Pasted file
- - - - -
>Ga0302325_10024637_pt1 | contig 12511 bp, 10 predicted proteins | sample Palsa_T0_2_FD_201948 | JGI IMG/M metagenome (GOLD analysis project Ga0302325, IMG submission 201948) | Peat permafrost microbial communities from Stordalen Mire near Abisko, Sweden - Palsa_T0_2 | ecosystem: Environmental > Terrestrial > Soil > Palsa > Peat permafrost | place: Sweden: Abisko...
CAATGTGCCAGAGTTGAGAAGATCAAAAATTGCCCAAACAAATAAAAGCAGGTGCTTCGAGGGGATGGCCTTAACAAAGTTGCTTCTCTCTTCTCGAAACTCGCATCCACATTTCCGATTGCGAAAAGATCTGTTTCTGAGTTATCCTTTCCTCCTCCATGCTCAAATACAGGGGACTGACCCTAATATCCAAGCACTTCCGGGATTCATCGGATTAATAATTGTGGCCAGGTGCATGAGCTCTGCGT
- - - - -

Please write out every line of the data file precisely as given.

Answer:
>Ga0302325_10024637_pt1 | contig 12511 bp, 10 predicted proteins | sample Palsa_T0_2_FD_201948 | JGI IMG/M metagenome (GOLD analysis project Ga0302325, IMG submission 201948) | Peat permafrost microbial communities from Stordalen Mire near Abisko, Sweden - Palsa_T0_2 | ecosystem: Environmental > Terrestrial > Soil > Palsa > Peat permafrost | place: Sweden: Abisko...
CAATGTGCCAGAGTTGAGAAGATCAAAAATTGCCCAAACAAATAAAAGCAGGTGCTTCGAGGGGATGGCCTTAACAAAGTTGCTTCTCTCTTCTCGAAACTCGCATCCACATTTCCGATTGCGAAAAGATCTGTTTCTGAGTTATCCTTTCCTCCTCCATGCTCAAATACAGGGGACTGACCCTAATATCCAAGCACTTCCGGGATTCATCGGATTAATAATTGTGGCCAGGTGCATGAGCTCTGCGT